.   (79)


The characteristics are therefore the radial light rays :



(which shows in a demonstrative way that gravity propagates with the velocity of light in the ETG, though it is already clear from the general equation (23)). Thus, depending on the initial and boundary conditions, the solution to (79) is generally made of both outgoing and ingoing waves. In the present case, the initial condition f(t=0, r)=f0(r) and (f/t)(t=0, r)=q0(r) for all r ³ 0 determines uniquely the solution in the domain r £ f(t), where (r=f(t)) is the outgoing characteristic starting from the origin (t=r=0) [20], and we have seen that the initial data cannot be static, that is, q0(r)¹0. Therefore, a non-static situation (with waves) is certainly present for t>0, and since it resolves in a uniform (but time-dependent) situation for r<R, we may confidently expect that outgoing and ingoing waves are present. Now we observe that the wave velocity w=|dr/dt|=cf=cg00 decreases along the path of the ingoing wave, because the wave moves towards the direction where pe decreases and the clocks are slowed down; we have in general :


,     (81)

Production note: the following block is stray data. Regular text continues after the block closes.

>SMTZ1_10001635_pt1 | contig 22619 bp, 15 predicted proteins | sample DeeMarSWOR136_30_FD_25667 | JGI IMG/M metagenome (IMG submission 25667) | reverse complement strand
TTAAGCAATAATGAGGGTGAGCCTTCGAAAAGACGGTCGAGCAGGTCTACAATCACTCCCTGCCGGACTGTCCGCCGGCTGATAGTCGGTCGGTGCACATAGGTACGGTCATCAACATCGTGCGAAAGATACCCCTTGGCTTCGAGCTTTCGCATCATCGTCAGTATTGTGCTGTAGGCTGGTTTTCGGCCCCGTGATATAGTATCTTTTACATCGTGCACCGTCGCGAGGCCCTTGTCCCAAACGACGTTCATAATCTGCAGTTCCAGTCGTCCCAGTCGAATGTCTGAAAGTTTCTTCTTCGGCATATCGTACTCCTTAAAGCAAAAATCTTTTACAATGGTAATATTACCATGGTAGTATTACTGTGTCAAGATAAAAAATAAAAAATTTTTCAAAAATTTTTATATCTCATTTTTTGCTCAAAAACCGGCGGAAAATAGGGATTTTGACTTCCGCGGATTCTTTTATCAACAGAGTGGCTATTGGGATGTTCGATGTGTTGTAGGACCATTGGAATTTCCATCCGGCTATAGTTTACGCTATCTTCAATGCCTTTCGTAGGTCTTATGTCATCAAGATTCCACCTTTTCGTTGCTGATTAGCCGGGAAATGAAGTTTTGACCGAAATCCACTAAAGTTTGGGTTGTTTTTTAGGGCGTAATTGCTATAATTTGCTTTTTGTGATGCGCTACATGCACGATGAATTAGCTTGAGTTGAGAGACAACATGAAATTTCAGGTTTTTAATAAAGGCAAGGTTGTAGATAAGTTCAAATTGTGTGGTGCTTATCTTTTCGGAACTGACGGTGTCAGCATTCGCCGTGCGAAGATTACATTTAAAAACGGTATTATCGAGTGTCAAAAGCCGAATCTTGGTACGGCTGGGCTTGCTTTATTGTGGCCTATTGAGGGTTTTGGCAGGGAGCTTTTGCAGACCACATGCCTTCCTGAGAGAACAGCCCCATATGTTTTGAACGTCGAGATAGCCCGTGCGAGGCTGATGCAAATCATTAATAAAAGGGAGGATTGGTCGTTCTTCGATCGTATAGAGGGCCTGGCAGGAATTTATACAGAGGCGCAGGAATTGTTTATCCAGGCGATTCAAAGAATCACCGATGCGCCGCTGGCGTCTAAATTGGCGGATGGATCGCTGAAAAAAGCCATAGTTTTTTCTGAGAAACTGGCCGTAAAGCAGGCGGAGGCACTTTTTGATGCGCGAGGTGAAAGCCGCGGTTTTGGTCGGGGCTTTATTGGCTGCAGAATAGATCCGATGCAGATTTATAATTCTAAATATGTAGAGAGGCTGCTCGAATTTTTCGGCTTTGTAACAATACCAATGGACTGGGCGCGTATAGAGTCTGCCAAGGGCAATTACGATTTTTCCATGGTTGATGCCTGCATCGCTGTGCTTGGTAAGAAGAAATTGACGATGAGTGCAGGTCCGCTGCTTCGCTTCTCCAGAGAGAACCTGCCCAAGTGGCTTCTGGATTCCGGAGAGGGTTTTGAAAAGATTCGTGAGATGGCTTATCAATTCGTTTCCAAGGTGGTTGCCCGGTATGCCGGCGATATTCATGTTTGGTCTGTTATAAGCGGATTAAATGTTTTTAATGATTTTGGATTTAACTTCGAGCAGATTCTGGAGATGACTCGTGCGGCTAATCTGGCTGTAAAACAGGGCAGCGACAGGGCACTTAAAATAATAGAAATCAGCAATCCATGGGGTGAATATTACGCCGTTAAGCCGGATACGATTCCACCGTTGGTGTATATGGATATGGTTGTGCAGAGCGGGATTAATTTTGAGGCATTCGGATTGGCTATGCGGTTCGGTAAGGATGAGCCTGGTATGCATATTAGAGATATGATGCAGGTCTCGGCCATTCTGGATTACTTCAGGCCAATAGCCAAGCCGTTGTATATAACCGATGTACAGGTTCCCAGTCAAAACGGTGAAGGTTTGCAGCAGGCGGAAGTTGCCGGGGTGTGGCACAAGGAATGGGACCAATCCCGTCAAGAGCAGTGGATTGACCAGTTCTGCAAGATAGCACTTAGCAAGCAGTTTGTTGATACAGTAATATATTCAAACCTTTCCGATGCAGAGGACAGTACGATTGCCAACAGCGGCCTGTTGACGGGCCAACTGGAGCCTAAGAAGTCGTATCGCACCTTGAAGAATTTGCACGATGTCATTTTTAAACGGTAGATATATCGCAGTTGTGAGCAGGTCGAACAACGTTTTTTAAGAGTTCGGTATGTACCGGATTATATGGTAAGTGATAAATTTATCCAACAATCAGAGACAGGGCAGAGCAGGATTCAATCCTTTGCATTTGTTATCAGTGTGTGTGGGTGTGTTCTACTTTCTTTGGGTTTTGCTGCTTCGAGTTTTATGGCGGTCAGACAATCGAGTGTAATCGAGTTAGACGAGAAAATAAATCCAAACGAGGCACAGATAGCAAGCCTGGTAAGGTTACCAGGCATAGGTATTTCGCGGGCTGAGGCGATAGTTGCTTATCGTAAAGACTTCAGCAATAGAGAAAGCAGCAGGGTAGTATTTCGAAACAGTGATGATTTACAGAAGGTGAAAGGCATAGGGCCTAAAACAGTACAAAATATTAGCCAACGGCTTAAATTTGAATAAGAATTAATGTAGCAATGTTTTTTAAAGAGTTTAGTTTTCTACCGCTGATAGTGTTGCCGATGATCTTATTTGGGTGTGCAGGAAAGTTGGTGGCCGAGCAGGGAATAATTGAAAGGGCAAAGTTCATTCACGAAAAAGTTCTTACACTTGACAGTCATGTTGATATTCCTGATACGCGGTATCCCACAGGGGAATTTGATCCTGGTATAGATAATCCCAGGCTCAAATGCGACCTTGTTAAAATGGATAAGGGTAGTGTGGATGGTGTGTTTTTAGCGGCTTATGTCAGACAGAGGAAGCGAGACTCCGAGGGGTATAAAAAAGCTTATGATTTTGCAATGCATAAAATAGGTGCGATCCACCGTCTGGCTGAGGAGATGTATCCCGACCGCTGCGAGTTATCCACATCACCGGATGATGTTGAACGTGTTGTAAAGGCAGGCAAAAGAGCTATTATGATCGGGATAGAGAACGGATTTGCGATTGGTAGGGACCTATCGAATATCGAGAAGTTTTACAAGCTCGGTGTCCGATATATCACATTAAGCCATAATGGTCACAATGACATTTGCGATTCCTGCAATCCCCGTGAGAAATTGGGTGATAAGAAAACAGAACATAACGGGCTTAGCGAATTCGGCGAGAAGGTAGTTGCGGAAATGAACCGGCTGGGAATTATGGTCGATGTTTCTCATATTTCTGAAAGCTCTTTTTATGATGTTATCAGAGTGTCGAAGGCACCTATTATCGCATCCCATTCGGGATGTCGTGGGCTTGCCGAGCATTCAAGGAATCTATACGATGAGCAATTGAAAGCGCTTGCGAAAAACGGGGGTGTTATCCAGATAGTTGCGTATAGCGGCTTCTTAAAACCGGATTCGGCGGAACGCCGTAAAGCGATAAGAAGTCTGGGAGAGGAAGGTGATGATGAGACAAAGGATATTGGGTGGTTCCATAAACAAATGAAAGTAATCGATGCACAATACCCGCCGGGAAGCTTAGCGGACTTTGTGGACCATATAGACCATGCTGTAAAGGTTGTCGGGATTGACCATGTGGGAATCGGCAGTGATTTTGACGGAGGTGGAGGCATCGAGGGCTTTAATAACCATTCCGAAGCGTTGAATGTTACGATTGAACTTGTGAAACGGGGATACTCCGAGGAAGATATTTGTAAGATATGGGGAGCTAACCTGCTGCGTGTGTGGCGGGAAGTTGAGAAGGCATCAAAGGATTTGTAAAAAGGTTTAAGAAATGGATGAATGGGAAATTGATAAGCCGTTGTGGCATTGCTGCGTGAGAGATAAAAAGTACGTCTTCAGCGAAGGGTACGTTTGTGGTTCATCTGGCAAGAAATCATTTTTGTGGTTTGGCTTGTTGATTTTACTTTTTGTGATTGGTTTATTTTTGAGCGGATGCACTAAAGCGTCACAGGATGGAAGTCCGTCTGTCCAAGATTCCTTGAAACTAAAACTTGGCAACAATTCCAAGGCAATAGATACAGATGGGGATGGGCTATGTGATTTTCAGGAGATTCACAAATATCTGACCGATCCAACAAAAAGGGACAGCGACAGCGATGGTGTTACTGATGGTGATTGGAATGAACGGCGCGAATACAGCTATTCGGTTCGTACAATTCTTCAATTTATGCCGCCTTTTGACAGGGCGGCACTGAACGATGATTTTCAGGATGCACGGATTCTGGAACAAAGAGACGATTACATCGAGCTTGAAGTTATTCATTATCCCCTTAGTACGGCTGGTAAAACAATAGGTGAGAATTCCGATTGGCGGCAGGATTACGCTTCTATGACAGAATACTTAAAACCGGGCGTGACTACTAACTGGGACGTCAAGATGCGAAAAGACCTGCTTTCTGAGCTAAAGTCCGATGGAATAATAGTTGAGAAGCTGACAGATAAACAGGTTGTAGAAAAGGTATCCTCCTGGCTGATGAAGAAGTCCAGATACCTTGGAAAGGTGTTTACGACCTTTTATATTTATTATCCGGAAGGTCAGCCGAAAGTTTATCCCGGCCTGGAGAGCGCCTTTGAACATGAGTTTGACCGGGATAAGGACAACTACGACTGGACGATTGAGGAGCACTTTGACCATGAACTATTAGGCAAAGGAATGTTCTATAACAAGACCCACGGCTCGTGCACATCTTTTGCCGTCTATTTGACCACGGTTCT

thus our statement is certainly true inside the body (r £ R) for t ³ t1 (Eq. (76)), since we have then f/r =0 and f/t <0, whence dw/dr>0 for the ingoing wave (dr<0, e=-1); this strict inequality extends to a larger domain r < R+h(t); the inequality is also ensured at sufficiently large r, where the wave starts from a static situation. But a wave whose velocity decreases along its direction of propagation may become a shock wave if its propagation length is sufficient, as discussed by Whitham [20] (the other condition ensuring the appearance of a shock wave is that the decrease in the wave speed should be stronger than the damping of the wave; intuitively, we would say that here an ingoing wave should be reinforced rather than damped, but this must be checked). If we admit on the above basis that w decreases along ingoing characteristics in the whole domain r £ f(t) (and that ether is still comoving with matter), then we have necessarily enough time t for a shock wave to develop before the "catastrophe" pe=0, since it takes an infinite time t [Eq. (77)] [the catastrophe relies precisely in the fact that a finite proper time corresponds to an infinite time of remote clocks (and the reverse for the spatial size), a very strange situation]. According to our theory based on a constitutive ether, a shock wave, i.e. a discontinuity in the ether pressure, should destroy the material particles made of stable local flows in ether (perhaps vortices). Thus, once a shock wave would have reached the body, an enormous amount of energy would be released, thereby ending the collapse (otherwise, the whole mass would be destroyed) and at the same time reducing the mass of the body, i.e. the cause of the collapse. Winterberg already suggested the possibility of a shock wave in gravitational collapse, within his different theory [7] (see below). This implosion-explosion cycle could repeat until the mass is small enough to allow static equilibrium. These considerations might be of interest for the interpretation of  g bursts.